Celluon’s PicoPro is a tiny, battery-powered projector that fits in the palm of your hand. It can project clear images on any white surface without the need for external hardware other than a smartphone. It can use HDMI or wireless devices that support Miracast wireless video as its sources.
What struck me first about the PicoPro was just how compact it is. It’s virtually the same size as my iPhone 6 Plus, but about 1/2″ thick. And it weighs just a hair more, at just 6.7 ounces. It’s also completely silent while turned on, since it needs no cooling fan.
The projector uses laser technology to produce a sharp and reasonably bright image for its size, and requires no focusing to remain sharp. Connecting a device is easy, either plug in an HDMI cable to your device (in my case I needed an adapter for my iOS device), or you can wirelessly pair Android and Windows Phone devices that support Miracast. It also supports DLNA compatible devices. In HDMI mode, you can expect about 3 hours of runtime, or on wireless about 2 hours. Either way, it’s long enough to watch many movies without running out of juice. The PicoPro also has a tiny speaker built in, but it’s not even as loud as the speaker in most smartphones, so you’ll want to hook up an external set of speakers or headphones if you need audio.
I tested the PicoPro with both an iPhone 6 Plus via HDMI and an LG G3 via Miracast, and both worked flawlessly. Of course, the wireless connection is so much more convenient. I really wish that it worked wirelessly with iOS devices too, but I’m pretty sure this is a limitation of Apple’s AirPlay licensing, not Celluon’s hardware.
The projector is spec’d at 1920×720 native resolution, which is an odd, since the 1920 is the typical horizontal resolution of a 1080p display, and the 720 is the normal vertical resolution for 720p. Regardless of numbers, the image is crisp enough for watching movies, playing games, and business presentations, but it’s not quite full HD resolution.
When asked for clarification about the PicoPro’s resolution, here’s what Celluon told me:
1920×720 resolution is an attribute of the display engine at the heart of the PicoPro/PicoAir. MicroVision’s PicoP® Display Technology uses a proprietary scanned laser beam methodology that has a fundamental advantage of supporting multiple output resolutions with a single MEMS mirror, as opposed to being limited to fixed resolutions like panel based displays. The number of pixels painted is dynamic, not fixed as in a panel. To achieve 1920×720, the image resolution is enhanced by upscaling the horizontal pixels from 1280 input to 1920 output. To maintain a standard 16:9 aspect ratio the display engine creates non-square pixels. The result is an image that surpasses the resolution and quality a typical 720p display by fitting more pixels into the space.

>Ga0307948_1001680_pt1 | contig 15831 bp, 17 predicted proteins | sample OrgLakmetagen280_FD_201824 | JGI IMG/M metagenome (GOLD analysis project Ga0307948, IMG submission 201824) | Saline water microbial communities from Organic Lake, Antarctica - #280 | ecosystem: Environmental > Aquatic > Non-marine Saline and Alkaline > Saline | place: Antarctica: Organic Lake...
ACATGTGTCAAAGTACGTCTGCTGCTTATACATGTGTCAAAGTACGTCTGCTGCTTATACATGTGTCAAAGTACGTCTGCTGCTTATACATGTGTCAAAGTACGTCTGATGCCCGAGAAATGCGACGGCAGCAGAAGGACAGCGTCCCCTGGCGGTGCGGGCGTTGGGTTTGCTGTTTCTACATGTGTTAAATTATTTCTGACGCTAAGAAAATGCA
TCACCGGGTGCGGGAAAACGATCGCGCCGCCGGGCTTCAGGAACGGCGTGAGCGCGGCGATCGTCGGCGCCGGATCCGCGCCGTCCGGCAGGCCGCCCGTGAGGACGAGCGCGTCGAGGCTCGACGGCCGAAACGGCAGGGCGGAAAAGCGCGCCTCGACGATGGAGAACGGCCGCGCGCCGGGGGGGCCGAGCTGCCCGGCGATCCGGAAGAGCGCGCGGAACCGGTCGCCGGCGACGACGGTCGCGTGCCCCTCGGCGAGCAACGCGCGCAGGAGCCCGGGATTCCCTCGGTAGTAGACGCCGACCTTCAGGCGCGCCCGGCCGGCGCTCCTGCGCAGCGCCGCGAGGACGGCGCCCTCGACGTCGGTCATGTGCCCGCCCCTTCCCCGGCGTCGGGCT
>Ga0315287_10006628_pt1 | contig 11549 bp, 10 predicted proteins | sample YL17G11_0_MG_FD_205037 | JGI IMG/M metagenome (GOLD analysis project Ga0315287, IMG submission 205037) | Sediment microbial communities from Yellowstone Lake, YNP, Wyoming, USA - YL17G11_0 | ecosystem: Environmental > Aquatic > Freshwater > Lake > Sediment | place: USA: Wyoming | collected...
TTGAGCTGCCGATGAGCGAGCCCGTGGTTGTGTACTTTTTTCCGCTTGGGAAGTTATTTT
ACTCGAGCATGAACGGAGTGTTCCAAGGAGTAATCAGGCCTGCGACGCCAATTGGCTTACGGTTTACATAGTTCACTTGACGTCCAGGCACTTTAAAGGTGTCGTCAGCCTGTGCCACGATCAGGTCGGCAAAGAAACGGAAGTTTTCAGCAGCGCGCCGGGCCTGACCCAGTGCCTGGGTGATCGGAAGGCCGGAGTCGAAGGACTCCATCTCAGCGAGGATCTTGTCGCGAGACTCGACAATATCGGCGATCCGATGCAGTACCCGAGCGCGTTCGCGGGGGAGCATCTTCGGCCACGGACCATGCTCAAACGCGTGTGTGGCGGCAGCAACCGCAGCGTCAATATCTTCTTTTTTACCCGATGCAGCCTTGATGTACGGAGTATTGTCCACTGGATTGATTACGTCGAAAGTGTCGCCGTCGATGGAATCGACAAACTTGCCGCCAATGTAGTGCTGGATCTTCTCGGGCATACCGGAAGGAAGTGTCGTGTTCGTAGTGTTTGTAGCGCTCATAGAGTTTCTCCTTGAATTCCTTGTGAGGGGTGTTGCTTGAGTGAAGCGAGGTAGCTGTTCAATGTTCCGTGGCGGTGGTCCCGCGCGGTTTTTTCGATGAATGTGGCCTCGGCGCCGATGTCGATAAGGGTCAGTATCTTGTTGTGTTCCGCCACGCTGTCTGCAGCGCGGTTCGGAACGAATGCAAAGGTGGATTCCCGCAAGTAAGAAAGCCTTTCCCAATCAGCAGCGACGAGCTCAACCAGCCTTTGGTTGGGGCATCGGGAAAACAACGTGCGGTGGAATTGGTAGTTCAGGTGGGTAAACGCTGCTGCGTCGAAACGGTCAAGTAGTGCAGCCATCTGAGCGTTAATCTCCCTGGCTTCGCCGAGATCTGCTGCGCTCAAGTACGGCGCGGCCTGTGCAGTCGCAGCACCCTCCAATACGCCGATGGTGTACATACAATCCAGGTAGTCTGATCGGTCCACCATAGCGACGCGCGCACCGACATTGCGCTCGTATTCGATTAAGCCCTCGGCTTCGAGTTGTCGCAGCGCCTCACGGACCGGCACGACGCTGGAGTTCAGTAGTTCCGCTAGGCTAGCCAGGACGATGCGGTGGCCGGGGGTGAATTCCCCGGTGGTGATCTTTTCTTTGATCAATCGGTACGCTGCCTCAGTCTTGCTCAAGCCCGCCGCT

The images below were projected in a darkened room (not pitch black) against a white wall, with the image at approximately 50″ diagonal.
Celluon claims the PicoPro has an 80,000:1 contrast ratio, but I don’t have the equipment on hand to measure that. To my naked eye, images have good contrast, bright colors, and aren’t muddy.
Keep in mind that this tiny projector, while brighter than many other pico projectors I’ve seen – is still best used against a pure white surface, and in a darkened room. If you must use it in a room with ambient light, you’ll definitely want to use a white wall or a projection screen.
In the optimal environment, it can actually project an image up to about 100″ diagonal. I tested its ability to scale up, and the image stayed sharp, but was quite dim. That said, the only wide open wall I had that big wasn’t white, so that’s not a fair test. I’m reasonably certain that a white surface would make all the difference in the world.
Out of the box, it’s a bit tricky to get the projector aligned with projection surfaces if you set it right on a table, but Celluon ensures me that the production model of the PicoPro will include a small tripod mount which should make setup and alignment much easier.
Regardless of its limitations, the PicoPro is a marvel of modern technology. If you had told me 10 years ago that I’d have a projector I could carry in my pocket, and required no external power supply or wires, I would have thought it was pretty far-fetched.
Celluon has yet to announce final pricing or a release date for the PicoPro, but is already selling its PicoAir projector for $350(USD), which is a wireless-only version for those who don’t need the HDMI connectivity.